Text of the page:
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Focusing on My Reactions to Clear My Path

It is common to think that we can rationally think our way through these challenging times. Taking time to notice our thoughts, emotions and body sensations provides great information to connect with how we are actually reacting to everything that is going on. When we learn to resolve the frozen perceptions that trigger these reactions, we create space to thrive.

To focus our energy, let’s start with three key questions. Do we know where we are going? Do we know why we are going there? Do we know what gets in the way? Let’s assume that we know where we are going and why we are going there. I am going to focus on the key barrier to what gets in our way: Our reactions.

By reactions, I mean the behaviours and feelings that occur in response to something that happens.

In this article, I will highlight the challenge of both changing reactions and being stuck in reactions. I will also offer how we can resolve our reactions to create a path forward.

Changing reactions

I enjoyed a great corporate career. I used my passion and focus to get things done. I knew how to take action to change things and I thrived as part of a team. I felt confident in my decisions to do what was right for the business. So I didn’t have an issue. In my performance reviews over the years, I was commended for my ability to get the job done, along with the odd comment about my impatience with others who didn’t operate with the same sense of urgency.

At work, at home and in my community, I could easily defend my behaviour towards others and my feelings in response to experiences. I strongly believed in the need for urgency, so I didn’t work too hard to change. When I tried to change how I reacted, I saw what had to be done and my ‘hurry up’ and ‘try-hard’ drivers kicked in. This was simply part of who I was. I didn’t believe I needed to change how I reacted and when I did try to change, I was derailed in the heat of the moment. For thirty years, I read performance reviews with the same glowing comments and the odd remark about my intensity. It did not change.

Being stuck in patterns of reactions

I focused on the situation, not the person, but when there was work to do and it was not getting done, I was not happy.

As I look back, I did not fully appreciate the impact of being stuck in these patterns of reacting. When someone indicated that perhaps I should be more patient, I defended or denied my behaviour. I dismissed their comments. My reactions to their comments triggered them to react. I am not fully aware of how each person responded but I have some ideas. In large part, we got in a groove of how we worked together. We achieved a normal flow and this worked really well for our core group. At times, when someone new arrived on the team, they were taken aback by my intensity. It took some time to establish the relationship. And I admit, with a few people I just never understood their way of working. I focused on the situation, not the person, but when there was work to do and it was not getting done, I was not happy. I got stuck in a pattern of reacting. It got in the way of my work and the work of the team. As I look back, I can now see instances where my reactions held back my ability to advance my career.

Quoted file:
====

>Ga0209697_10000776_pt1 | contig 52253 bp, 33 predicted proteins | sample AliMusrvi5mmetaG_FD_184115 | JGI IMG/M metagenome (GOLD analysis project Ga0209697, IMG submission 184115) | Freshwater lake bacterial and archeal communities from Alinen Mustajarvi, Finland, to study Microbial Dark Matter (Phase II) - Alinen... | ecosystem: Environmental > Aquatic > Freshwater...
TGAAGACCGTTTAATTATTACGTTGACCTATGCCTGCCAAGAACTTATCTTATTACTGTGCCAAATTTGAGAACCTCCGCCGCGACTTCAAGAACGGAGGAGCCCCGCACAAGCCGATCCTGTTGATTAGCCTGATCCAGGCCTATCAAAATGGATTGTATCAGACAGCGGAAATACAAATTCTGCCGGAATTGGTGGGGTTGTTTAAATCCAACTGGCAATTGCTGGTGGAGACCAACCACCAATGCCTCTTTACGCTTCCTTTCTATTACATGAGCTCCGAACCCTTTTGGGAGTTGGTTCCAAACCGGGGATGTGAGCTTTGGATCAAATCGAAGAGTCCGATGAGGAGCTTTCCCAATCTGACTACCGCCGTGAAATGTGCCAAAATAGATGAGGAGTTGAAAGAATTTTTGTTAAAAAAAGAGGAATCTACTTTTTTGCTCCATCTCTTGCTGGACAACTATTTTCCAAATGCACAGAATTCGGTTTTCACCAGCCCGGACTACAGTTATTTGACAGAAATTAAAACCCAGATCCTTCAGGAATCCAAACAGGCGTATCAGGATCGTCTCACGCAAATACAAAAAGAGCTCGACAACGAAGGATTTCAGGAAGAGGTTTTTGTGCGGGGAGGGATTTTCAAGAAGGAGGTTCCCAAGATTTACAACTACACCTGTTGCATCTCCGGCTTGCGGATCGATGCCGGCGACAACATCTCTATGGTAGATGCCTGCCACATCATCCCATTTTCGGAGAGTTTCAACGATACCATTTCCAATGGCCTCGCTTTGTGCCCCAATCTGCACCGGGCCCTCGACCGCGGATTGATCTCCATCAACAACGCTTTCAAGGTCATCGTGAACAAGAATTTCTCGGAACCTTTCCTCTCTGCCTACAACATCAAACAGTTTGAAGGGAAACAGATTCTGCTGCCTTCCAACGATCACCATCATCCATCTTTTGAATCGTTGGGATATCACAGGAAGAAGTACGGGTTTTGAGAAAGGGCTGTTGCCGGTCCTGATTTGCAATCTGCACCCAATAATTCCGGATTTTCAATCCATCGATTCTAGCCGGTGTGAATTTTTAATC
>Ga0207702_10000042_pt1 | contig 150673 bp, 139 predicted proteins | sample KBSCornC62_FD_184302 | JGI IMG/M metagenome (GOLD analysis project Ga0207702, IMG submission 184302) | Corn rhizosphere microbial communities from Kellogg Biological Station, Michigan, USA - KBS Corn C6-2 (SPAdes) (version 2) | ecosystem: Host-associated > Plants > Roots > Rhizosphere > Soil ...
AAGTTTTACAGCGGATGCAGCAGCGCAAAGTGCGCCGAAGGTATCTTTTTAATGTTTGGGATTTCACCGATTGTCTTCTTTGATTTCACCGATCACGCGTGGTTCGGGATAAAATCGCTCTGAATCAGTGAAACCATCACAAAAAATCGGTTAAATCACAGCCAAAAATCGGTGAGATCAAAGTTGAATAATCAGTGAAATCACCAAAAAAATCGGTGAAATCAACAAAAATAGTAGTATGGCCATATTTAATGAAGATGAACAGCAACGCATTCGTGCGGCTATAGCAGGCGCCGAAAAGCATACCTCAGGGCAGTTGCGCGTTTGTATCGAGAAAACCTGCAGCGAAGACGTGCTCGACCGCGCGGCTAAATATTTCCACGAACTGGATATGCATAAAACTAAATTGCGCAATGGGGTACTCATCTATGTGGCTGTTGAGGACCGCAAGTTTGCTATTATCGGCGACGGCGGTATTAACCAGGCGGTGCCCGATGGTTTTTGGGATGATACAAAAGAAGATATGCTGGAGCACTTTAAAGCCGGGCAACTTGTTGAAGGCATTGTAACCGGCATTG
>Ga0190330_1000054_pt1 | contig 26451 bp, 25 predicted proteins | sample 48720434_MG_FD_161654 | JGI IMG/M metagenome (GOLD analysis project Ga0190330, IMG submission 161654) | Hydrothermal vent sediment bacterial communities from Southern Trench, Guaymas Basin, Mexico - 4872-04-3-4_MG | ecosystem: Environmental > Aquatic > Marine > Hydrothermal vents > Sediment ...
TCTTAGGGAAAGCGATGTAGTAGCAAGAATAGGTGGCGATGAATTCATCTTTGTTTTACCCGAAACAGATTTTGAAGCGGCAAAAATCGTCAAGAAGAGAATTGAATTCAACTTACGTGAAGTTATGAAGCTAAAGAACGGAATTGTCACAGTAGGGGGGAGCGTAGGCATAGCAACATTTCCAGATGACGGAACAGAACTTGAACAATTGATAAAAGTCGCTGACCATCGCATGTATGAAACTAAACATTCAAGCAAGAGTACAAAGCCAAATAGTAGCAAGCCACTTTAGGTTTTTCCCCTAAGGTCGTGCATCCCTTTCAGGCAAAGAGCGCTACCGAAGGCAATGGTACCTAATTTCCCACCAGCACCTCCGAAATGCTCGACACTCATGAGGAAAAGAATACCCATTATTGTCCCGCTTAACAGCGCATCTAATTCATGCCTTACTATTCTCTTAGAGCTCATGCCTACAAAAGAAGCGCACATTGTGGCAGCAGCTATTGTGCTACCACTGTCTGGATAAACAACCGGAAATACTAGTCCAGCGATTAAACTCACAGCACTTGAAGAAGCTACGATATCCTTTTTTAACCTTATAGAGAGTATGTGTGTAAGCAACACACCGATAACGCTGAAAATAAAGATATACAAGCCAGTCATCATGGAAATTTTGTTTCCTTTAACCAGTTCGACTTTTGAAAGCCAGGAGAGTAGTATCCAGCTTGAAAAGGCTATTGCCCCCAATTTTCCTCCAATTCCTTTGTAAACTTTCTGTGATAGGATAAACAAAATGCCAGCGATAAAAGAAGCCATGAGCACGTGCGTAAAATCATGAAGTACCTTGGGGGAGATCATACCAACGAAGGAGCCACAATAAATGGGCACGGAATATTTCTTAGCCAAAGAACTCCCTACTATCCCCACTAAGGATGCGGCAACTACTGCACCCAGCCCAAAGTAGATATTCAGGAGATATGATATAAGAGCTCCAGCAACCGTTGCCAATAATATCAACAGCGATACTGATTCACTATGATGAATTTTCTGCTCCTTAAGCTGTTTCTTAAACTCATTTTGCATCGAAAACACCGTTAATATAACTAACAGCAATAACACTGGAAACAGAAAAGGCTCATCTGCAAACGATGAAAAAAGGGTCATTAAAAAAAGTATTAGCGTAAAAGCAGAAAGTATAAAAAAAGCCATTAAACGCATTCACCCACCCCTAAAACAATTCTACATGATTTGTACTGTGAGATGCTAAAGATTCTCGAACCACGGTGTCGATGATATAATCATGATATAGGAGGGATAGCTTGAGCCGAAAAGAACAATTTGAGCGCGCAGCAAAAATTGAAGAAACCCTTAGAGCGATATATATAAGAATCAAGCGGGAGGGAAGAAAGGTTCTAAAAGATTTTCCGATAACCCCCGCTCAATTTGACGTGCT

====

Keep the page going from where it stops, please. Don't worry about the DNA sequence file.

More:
Resolving reactions

In 2013, I met Willem Lammers and I was introduced to his work: Logosynthesis. This model for self-coaching and guided change was being used to heal trauma and anxiety. As we talked and I read his books, I was intrigued and curious. He worked with the power of words to shift the frozen perceptions that triggered frozen reactions. By using reactions as information, Willem developed a very structured method to shift the energy in the triggers so that distressing, reactive patterns fell away. Distressing images and limiting statements that were stuck in an individual’s mind were shifted. They no longer triggered distress. Distressing reactions were consistently eased with each cycle of Logosynthesis.

Over a lifetime, there are many experiences contributing to many triggers. With a focus on ‘What bothers me now?’, I can begin the work of resolving my reactions. I can recognize opportunity when I have the power to use Logosynthesis – either on my own or with a trained guide – to shift my patterns of response.

Clearing the path forward

When I resolve the triggers that influence my reactive behaviors and feelings, I feel better. I can operate from a position of calm, clarity, and focus to take action. I can clear the path forward. As I shift my energy, others feel the difference. When I resolve my reactions to my situation, my situation changes. I am able to change from reaction to meaningful action.

If you are interested in giving the guided process a try, take 10-15 minutes to focus on this video from start to finish and notice what shifts.

Further information is available at The Healthy Living Plan and The Origin of Logosynthesis websites.

Cathy Caswell
Cathy Caswellhttps://thehealthylivingplan.com/
CATHY is president of The Healthy Living Plan Inc. and holds an Executive Masters of Business Administration. She has managed a successful corporate career in marketing and sales. In 2013, she encountered Logosynthesis®, a guided-change method developed by her cousin, Dr. Willem Lammers. With curiosity and intrigue, she has been training in the method and exploring application as a tool for both personal and leadership development. Her work is to share the philosophy and the method to help individuals and organizations to build resources by neutralizing reactive behaviour and creating space for more constructive working relationships, especially in diverse, dynamic environments.

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